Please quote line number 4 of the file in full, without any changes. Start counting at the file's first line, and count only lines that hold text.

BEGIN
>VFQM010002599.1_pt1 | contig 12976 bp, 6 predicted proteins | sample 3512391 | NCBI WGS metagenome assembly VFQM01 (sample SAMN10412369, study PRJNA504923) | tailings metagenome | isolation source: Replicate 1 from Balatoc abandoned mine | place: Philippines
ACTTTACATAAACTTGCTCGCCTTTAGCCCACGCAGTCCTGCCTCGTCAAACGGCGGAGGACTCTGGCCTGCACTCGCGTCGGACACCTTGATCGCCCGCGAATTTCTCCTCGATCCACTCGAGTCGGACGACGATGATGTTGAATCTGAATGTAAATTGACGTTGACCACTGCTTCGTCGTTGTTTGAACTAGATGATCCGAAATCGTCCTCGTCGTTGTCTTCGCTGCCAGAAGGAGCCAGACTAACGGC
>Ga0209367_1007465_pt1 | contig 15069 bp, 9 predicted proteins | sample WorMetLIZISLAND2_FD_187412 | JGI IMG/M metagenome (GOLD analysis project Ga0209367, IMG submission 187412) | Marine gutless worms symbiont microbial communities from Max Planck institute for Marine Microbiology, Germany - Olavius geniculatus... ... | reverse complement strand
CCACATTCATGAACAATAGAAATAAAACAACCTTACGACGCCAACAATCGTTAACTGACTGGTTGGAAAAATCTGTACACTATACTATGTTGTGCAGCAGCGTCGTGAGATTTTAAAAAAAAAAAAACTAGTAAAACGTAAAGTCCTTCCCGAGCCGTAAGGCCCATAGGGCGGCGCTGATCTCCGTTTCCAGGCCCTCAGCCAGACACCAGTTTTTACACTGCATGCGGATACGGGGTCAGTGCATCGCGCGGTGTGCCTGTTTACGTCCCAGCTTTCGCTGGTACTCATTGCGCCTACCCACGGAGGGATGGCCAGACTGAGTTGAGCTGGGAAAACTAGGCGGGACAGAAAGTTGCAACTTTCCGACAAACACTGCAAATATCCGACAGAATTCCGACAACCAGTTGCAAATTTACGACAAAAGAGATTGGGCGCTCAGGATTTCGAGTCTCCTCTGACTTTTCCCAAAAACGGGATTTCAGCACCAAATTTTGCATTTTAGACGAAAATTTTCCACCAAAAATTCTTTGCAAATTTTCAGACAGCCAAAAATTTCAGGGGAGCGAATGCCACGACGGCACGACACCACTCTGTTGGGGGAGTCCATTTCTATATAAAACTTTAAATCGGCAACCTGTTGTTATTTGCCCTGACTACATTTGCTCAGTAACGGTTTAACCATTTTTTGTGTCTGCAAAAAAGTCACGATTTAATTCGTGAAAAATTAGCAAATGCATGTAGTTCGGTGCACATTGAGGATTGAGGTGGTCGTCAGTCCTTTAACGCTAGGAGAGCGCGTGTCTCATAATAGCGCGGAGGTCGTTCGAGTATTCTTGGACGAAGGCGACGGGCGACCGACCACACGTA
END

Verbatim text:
CCACATTCATGAACAATAGAAATAAAACAACCTTACGACGCCAACAATCGTTAACTGACTGGTTGGAAAAATCTGTACACTATACTATGTTGTGCAGCAGCGTCGTGAGATTTTAAAAAAAAAAAAACTAGTAAAACGTAAAGTCCTTCCCGAGCCGTAAGGCCCATAGGGCGGCGCTGATCTCCGTTTCCAGGCCCTCAGCCAGACACCAGTTTTTACACTGCATGCGGATACGGGGTCAGTGCATCGCGCGGTGTGCCTGTTTACGTCCCAGCTTTCGCTGGTACTCATTGCGCCTACCCACGGAGGGATGGCCAGACTGAGTTGAGCTGGGAAAACTAGGCGGGACAGAAAGTTGCAACTTTCCGACAAACACTGCAAATATCCGACAGAATTCCGACAACCAGTTGCAAATTTACGACAAAAGAGATTGGGCGCTCAGGATTTCGAGTCTCCTCTGACTTTTCCCAAAAACGGGATTTCAGCACCAAATTTTGCATTTTAGACGAAAATTTTCCACCAAAAATTCTTTGCAAATTTTCAGACAGCCAAAAATTTCAGGGGAGCGAATGCCACGACGGCACGACACCACTCTGTTGGGGGAGTCCATTTCTATATAAAACTTTAAATCGGCAACCTGTTGTTATTTGCCCTGACTACATTTGCTCAGTAACGGTTTAACCATTTTTTGTGTCTGCAAAAAAGTCACGATTTAATTCGTGAAAAATTAGCAAATGCATGTAGTTCGGTGCACATTGAGGATTGAGGTGGTCGTCAGTCCTTTAACGCTAGGAGAGCGCGTGTCTCATAATAGCGCGGAGGTCGTTCGAGTATTCTTGGACGAAGGCGACGGGCGACCGACCACACGTA